The Roanoke Times advises in the recent article “What to do in absence of advance directive” to talk to an experienced elder care attorney when dementia may be an issue with a parent or other loved one. Then ask your physician for a geriatric evaluation consultation for your loved one with a board-certified geriatrician and for a referral to a social worker to assist in navigating the medical system.
Everyone older than 55 should have advance directives in place. That way, if they become incapacitated, a trusted agent can fulfill their wishes in a dignified manner. Think ahead and plan ahead.
As a family’s planning starts, the issue of competence or mental capacity must be defined. A mere diagnosis of Alzheimer’s disease doesn’t necessarily indicate current incompetence or a lack of capacity. At this point, a person still has the right to make a decision—despite family members disagreeing with it. Competency should be re-evaluated after a number of “poor” choices or an especially serious choice that puts the person or others at risk.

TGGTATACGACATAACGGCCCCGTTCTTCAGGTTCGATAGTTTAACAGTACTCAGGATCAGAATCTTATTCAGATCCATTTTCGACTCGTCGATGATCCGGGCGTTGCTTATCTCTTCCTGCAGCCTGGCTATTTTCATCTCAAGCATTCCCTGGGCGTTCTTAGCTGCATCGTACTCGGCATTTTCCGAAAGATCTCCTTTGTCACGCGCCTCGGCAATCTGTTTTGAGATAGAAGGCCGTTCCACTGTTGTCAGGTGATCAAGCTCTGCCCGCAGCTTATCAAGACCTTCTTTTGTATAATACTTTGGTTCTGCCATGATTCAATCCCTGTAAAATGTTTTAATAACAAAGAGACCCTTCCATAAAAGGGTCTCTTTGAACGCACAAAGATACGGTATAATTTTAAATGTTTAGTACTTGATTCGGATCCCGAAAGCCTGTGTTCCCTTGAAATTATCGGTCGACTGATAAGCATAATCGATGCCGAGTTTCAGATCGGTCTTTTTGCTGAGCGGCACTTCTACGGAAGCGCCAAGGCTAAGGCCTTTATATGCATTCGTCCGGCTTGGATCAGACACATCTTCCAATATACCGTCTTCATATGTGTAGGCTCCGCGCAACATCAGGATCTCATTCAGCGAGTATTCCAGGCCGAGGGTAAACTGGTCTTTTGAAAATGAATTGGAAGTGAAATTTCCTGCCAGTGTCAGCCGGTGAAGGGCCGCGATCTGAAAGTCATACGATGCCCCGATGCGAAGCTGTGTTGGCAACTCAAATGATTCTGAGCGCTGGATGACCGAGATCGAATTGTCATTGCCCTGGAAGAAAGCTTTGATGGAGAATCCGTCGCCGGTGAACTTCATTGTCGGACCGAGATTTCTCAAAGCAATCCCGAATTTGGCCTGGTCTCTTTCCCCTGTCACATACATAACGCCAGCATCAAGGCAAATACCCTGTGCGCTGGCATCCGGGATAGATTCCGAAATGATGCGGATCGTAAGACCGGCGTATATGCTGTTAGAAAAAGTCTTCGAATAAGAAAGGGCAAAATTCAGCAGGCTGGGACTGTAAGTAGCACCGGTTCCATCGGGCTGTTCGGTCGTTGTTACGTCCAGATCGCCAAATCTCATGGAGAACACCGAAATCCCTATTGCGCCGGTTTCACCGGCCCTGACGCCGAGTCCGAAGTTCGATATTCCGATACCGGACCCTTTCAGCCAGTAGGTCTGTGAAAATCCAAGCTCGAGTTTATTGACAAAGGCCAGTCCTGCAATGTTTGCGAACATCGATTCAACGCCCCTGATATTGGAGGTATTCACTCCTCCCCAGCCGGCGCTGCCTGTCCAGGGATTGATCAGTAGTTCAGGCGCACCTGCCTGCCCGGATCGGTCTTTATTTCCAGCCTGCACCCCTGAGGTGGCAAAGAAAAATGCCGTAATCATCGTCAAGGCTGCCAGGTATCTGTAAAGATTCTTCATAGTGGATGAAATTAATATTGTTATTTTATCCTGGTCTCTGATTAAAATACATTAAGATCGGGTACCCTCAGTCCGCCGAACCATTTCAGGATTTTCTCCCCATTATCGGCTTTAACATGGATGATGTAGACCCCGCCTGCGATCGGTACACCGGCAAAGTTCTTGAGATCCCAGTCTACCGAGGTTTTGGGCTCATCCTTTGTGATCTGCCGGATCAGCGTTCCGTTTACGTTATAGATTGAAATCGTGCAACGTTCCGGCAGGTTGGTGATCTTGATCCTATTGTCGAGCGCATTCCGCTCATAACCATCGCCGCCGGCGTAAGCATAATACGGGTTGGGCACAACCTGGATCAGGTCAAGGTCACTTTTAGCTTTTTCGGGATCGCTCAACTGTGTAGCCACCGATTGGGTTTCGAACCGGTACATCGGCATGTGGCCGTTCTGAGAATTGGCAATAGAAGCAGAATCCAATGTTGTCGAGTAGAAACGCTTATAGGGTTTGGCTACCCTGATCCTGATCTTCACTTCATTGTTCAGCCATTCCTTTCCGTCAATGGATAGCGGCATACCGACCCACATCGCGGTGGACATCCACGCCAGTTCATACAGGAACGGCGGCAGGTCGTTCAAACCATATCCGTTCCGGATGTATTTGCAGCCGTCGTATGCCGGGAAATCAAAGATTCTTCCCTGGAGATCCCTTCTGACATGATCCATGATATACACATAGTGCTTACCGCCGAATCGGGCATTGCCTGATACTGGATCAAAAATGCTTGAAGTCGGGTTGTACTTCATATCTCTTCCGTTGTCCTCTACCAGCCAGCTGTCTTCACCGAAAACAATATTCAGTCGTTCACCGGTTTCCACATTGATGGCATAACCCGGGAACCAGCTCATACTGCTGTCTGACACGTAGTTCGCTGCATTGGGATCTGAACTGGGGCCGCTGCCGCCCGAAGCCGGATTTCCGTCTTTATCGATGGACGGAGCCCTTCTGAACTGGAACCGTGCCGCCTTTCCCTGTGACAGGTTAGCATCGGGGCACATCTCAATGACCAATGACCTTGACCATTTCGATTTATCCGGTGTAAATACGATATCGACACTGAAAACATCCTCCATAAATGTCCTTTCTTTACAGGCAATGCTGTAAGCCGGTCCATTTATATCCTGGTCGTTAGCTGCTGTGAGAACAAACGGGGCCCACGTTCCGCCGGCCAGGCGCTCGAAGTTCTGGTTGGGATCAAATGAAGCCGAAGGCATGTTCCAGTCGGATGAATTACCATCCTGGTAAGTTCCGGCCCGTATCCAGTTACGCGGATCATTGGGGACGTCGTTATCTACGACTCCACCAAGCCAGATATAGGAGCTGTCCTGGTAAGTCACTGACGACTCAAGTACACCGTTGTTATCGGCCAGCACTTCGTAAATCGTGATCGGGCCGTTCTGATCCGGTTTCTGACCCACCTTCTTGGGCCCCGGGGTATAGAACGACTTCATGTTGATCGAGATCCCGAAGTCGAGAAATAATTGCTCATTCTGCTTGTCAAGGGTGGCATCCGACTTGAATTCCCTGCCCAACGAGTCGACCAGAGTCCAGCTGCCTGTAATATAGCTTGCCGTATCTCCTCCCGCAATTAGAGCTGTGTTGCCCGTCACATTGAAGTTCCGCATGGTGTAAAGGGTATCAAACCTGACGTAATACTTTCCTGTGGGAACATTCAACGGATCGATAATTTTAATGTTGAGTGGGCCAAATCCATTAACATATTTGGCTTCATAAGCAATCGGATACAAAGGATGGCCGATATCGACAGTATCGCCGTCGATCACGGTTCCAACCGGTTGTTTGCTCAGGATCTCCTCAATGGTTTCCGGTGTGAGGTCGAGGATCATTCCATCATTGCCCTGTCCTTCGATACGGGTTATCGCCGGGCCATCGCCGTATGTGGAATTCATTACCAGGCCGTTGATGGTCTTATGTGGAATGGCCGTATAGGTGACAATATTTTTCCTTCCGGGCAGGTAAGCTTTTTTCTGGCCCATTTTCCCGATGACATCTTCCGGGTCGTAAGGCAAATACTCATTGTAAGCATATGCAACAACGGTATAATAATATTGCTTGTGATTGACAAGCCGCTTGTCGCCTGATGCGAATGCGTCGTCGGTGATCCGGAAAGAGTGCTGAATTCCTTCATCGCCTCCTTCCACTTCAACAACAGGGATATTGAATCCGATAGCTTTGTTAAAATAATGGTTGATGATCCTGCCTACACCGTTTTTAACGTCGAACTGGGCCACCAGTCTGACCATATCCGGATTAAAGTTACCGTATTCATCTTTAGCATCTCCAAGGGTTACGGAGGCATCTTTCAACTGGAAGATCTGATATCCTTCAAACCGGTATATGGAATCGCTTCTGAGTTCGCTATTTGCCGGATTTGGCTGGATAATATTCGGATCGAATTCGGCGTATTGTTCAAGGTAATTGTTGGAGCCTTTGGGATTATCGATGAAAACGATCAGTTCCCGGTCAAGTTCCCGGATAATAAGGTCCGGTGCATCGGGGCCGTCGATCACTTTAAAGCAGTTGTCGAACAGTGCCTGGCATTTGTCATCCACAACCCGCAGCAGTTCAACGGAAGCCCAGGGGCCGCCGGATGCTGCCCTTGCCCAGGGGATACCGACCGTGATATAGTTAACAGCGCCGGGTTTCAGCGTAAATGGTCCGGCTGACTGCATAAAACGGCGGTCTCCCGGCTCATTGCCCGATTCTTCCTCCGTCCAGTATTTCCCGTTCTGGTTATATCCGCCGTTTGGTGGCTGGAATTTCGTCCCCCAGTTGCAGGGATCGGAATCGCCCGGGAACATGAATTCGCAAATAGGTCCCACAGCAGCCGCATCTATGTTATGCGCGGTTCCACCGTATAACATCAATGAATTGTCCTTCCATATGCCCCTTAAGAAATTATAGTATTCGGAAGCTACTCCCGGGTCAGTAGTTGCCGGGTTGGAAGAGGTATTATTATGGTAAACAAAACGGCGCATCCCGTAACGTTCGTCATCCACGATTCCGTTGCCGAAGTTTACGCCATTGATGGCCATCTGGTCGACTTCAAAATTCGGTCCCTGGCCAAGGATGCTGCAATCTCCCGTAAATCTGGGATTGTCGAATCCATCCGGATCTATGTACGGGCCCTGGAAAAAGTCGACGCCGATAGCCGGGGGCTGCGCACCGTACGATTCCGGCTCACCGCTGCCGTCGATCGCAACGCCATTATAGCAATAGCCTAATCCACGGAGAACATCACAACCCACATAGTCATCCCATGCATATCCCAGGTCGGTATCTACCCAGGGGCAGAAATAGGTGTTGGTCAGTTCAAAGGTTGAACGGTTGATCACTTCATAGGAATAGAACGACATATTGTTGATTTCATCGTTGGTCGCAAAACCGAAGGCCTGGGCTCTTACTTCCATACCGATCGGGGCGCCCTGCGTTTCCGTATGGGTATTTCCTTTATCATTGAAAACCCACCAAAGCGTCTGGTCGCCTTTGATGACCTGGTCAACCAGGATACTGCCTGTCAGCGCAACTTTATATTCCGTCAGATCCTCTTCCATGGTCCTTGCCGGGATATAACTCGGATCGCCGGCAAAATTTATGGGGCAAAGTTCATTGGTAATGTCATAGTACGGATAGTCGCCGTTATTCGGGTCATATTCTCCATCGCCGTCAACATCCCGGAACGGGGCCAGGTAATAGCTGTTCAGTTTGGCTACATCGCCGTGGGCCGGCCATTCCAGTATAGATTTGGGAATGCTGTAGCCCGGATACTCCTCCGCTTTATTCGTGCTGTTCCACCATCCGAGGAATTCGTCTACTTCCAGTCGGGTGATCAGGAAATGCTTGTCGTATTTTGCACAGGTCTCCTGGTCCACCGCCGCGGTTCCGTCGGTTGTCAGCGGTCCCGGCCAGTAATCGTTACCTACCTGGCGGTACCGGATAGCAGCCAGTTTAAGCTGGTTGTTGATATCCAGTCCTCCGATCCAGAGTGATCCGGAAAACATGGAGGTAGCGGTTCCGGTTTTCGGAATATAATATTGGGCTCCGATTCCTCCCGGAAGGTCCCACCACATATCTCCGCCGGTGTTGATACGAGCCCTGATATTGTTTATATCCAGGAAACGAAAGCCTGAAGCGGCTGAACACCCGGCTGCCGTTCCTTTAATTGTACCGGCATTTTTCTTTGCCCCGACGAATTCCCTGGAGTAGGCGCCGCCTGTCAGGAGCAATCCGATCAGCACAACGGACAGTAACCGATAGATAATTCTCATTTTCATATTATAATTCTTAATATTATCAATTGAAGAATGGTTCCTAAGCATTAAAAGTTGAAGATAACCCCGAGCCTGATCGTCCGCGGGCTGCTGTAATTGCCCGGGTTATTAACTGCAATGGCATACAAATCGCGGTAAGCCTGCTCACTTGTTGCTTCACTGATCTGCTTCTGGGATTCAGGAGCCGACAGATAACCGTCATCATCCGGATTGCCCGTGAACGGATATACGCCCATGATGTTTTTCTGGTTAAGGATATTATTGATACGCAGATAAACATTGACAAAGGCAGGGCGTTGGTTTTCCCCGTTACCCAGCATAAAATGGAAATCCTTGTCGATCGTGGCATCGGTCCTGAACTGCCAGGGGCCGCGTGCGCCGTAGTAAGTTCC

A geriatric evaluation consultation will test your loved one’s factual understanding of concepts, decision-making and cogent expression of choices, the possible consequences of their choices, and reasoning of the decision’s pros and cons. If she passes the evaluation, she’s deemed to have the mental capacity to make choices on her own. If she cannot demonstrate competency, an attorney can petition the court for a competency hearing, after which a guardian may be appointed to oversee her affairs.
The time to address these types of issues is before the patient becomes incapacitated. The family should discuss living wills, health care proxies, powers of attorney, and estate planning now with an experienced elder law or estate planning attorney.
Taking these proactive steps can be one of the greatest gifts a person can bestow upon herself and her loved ones – peace of mind. If you put an advance directive in place, it can provide that gift when it’s needed the most.
Reference: Roanoke Times (June 17, 2019) “What to do in absence of advance directive”